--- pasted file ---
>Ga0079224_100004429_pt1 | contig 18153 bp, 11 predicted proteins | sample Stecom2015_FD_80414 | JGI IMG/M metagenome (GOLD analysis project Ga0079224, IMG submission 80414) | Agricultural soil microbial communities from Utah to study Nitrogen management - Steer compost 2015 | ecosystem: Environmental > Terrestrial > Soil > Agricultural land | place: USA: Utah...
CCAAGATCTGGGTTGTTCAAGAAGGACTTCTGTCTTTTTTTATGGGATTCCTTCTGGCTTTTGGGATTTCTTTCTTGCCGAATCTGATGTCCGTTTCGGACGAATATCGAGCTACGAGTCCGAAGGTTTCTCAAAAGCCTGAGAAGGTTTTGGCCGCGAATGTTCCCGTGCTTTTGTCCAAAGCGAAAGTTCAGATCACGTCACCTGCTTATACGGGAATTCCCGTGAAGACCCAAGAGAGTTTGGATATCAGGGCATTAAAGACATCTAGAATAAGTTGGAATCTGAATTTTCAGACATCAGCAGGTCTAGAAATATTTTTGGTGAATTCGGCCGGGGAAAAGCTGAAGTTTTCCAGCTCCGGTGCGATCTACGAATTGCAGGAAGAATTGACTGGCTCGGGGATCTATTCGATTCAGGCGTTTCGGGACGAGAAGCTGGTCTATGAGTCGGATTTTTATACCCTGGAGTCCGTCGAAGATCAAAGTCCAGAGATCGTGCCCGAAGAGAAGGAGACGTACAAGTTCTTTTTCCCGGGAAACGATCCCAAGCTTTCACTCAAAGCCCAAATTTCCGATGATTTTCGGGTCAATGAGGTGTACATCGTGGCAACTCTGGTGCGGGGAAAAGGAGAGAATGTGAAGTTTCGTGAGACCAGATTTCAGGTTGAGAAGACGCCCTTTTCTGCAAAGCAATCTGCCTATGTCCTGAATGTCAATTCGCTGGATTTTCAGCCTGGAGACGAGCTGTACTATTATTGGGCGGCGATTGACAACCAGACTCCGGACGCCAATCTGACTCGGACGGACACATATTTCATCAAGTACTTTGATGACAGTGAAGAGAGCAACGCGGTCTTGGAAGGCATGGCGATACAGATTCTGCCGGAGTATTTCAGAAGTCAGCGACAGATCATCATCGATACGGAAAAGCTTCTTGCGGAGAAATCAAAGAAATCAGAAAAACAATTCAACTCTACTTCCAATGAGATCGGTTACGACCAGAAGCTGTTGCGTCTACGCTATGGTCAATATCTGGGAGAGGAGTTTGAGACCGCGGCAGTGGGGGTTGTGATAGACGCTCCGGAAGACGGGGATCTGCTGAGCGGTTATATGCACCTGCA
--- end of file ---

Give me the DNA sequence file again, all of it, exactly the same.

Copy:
>Ga0079224_100004429_pt1 | contig 18153 bp, 11 predicted proteins | sample Stecom2015_FD_80414 | JGI IMG/M metagenome (GOLD analysis project Ga0079224, IMG submission 80414) | Agricultural soil microbial communities from Utah to study Nitrogen management - Steer compost 2015 | ecosystem: Environmental > Terrestrial > Soil > Agricultural land | place: USA: Utah...
CCAAGATCTGGGTTGTTCAAGAAGGACTTCTGTCTTTTTTTATGGGATTCCTTCTGGCTTTTGGGATTTCTTTCTTGCCGAATCTGATGTCCGTTTCGGACGAATATCGAGCTACGAGTCCGAAGGTTTCTCAAAAGCCTGAGAAGGTTTTGGCCGCGAATGTTCCCGTGCTTTTGTCCAAAGCGAAAGTTCAGATCACGTCACCTGCTTATACGGGAATTCCCGTGAAGACCCAAGAGAGTTTGGATATCAGGGCATTAAAGACATCTAGAATAAGTTGGAATCTGAATTTTCAGACATCAGCAGGTCTAGAAATATTTTTGGTGAATTCGGCCGGGGAAAAGCTGAAGTTTTCCAGCTCCGGTGCGATCTACGAATTGCAGGAAGAATTGACTGGCTCGGGGATCTATTCGATTCAGGCGTTTCGGGACGAGAAGCTGGTCTATGAGTCGGATTTTTATACCCTGGAGTCCGTCGAAGATCAAAGTCCAGAGATCGTGCCCGAAGAGAAGGAGACGTACAAGTTCTTTTTCCCGGGAAACGATCCCAAGCTTTCACTCAAAGCCCAAATTTCCGATGATTTTCGGGTCAATGAGGTGTACATCGTGGCAACTCTGGTGCGGGGAAAAGGAGAGAATGTGAAGTTTCGTGAGACCAGATTTCAGGTTGAGAAGACGCCCTTTTCTGCAAAGCAATCTGCCTATGTCCTGAATGTCAATTCGCTGGATTTTCAGCCTGGAGACGAGCTGTACTATTATTGGGCGGCGATTGACAACCAGACTCCGGACGCCAATCTGACTCGGACGGACACATATTTCATCAAGTACTTTGATGACAGTGAAGAGAGCAACGCGGTCTTGGAAGGCATGGCGATACAGATTCTGCCGGAGTATTTCAGAAGTCAGCGACAGATCATCATCGATACGGAAAAGCTTCTTGCGGAGAAATCAAAGAAATCAGAAAAACAATTCAACTCTACTTCCAATGAGATCGGTTACGACCAGAAGCTGTTGCGTCTACGCTATGGTCAATATCTGGGAGAGGAGTTTGAGACCGCGGCAGTGGGGGTTGTGATAGACGCTCCGGAAGACGGGGATCTGCTGAGCGGTTATATGCACCTGCA